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Title: Evolution of drug resistance in Mycobacterium tuberculosis
Author: Billington, Owen James
ISNI:       0000 0001 3464 2149
Awarding Body: University of London
Current Institution: University College London (University of London)
Date of Award: 2005
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This thesis examines the contrasting roles of genetic drift and selection on the emergence of drug resistance in Mycobacterium tuberculosis . In clinical practice some alleles of rifampicin resistance are isolated more frequently than others. To identify if this variation is due to genetic drift or selection, the mutation rate to rifampicin resistance in M. tuberculosis (H37Rv) was determined. PCR-SSCP analysis revealed only three patterns from the rifampicin resistant isolates, each pattern arising at the same mutation rate (Mann-Whitney U test P>0.5). Fitness, defined as the ratio of generations of resistant and susceptible cells formed in mixed culture, of the differing rifampicin resistant alleles was determined relative to the parent fully susceptible strain. There was a significant correlation between fitness and the clinical isolation rate of each allele (regression analysis P=0.026). The fitness of two isolates, with identical IS6110 RFLP pattern isolated from 2 siblings, was determined. One isolate had developed multi drug resistance, the second isolate had remained fully drug susceptible. The fitness of the drug resistant isolate was significantly lower than the drug susceptible isolate (matched pair t test p=0.002). The decreased relative fitness of the resistant isolate implied a physiological cost for the development of drug resistance. Isolates of M. tuberculosis from three patients involved in a hospital outbreak of multi drug resistant tuberculosis were obtained. The fitness of these isolates was determined relative to H37Rv. Isolates obtained from the same patient did not vary in fitness (one way ANOVA p=0.34). However, the isolates from the three different patients had differing fitness values (one way ANOVA p=<0.001). This implied that there is adaptation of the isolates to the individual patient. In conclusion, selection has a major role in adaptation of drug resistance in M. tuberculosis. This adaptation includes adaptation to the infected host as well as drug resistance.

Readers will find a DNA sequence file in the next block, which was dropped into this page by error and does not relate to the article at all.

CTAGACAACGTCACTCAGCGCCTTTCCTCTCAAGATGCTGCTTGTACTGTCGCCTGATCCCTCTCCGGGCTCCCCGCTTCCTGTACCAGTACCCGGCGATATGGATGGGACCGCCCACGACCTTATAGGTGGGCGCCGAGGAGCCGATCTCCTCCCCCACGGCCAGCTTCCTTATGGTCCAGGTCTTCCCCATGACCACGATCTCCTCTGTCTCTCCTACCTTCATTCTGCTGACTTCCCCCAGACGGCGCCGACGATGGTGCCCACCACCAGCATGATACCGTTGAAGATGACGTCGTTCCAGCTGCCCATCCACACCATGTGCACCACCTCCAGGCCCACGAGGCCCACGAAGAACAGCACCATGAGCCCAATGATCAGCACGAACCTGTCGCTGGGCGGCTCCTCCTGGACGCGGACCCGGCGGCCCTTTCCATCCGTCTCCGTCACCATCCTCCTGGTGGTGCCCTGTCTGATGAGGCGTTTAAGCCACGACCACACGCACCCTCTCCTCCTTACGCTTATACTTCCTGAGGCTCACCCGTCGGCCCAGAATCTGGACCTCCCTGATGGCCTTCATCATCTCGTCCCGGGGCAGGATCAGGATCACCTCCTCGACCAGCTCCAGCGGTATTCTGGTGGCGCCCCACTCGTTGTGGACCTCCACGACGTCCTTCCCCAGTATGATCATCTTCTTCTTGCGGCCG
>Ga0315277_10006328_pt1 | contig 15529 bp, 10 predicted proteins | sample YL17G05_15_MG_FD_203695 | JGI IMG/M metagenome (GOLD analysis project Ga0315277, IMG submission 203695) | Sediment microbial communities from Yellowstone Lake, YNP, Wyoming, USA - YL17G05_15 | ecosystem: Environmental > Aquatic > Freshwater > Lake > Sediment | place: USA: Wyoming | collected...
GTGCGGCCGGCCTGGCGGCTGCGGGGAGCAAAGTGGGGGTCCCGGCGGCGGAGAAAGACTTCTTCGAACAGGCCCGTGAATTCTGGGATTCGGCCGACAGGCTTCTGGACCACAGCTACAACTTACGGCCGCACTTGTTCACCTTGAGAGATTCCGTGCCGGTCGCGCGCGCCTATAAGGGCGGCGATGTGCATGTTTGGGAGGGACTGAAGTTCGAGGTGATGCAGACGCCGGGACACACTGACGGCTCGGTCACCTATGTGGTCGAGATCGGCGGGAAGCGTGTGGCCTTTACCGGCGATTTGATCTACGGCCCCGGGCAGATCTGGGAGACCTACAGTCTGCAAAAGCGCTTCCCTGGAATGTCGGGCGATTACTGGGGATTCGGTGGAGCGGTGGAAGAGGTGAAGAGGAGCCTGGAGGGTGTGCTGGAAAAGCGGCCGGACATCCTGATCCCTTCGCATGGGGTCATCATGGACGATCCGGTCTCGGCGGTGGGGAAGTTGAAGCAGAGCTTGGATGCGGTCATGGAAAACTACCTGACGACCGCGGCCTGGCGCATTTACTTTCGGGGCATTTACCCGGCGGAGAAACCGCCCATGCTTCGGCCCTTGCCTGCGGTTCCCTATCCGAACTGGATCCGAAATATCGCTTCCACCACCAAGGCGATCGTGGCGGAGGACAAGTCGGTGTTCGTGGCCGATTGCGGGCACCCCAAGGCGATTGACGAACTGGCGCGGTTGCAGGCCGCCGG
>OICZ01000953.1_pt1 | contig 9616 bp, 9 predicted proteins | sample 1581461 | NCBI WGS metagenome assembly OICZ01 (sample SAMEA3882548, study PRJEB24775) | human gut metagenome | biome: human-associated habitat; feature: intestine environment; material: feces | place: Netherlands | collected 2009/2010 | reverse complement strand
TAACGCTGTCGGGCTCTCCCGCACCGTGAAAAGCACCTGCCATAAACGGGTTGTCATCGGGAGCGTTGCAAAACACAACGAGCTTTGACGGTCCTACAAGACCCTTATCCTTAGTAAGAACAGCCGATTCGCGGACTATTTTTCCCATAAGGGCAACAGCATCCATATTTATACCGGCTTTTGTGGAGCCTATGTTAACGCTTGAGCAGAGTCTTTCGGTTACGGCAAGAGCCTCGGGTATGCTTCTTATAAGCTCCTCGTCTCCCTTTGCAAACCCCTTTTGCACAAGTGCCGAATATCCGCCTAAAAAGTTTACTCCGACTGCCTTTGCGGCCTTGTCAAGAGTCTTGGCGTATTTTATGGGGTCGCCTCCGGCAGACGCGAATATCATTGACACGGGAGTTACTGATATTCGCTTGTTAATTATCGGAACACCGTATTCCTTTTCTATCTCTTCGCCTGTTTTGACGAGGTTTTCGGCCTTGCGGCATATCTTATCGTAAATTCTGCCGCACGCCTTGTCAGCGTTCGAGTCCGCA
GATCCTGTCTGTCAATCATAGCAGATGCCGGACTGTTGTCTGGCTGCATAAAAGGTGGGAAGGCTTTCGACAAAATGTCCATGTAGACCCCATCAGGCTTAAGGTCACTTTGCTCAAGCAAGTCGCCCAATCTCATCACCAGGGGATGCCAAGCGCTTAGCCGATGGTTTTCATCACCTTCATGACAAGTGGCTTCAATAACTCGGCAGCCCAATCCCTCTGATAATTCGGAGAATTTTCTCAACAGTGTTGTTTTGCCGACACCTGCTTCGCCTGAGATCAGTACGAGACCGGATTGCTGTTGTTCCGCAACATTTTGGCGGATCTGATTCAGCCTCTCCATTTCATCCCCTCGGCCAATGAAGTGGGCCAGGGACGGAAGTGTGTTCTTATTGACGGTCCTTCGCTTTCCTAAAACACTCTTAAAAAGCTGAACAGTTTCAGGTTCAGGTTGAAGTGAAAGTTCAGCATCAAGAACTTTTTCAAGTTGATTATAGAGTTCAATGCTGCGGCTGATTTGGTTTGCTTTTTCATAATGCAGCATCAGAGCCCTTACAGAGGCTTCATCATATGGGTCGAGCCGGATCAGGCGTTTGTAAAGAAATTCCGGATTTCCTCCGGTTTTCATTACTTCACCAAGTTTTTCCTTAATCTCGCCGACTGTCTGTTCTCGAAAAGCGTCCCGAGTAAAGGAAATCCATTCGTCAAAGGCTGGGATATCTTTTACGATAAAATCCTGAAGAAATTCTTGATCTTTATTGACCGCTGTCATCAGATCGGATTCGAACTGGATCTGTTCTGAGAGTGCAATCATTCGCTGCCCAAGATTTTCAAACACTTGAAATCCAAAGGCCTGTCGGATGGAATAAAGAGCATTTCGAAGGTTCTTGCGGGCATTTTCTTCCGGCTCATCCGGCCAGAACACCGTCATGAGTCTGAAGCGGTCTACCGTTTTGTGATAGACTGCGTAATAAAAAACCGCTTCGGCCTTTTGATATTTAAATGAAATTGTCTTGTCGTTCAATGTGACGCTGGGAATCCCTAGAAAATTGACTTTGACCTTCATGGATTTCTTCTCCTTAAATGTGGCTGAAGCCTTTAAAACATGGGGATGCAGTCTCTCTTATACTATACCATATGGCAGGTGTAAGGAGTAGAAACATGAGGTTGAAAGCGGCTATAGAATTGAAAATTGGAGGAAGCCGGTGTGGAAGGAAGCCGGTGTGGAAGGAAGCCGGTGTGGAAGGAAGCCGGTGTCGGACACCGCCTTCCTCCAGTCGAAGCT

Supervisor: Not available Sponsor: Not available
Qualification Name: Thesis (Ph.D.) Qualification Level: Doctoral
EThOS ID:  DOI: Not available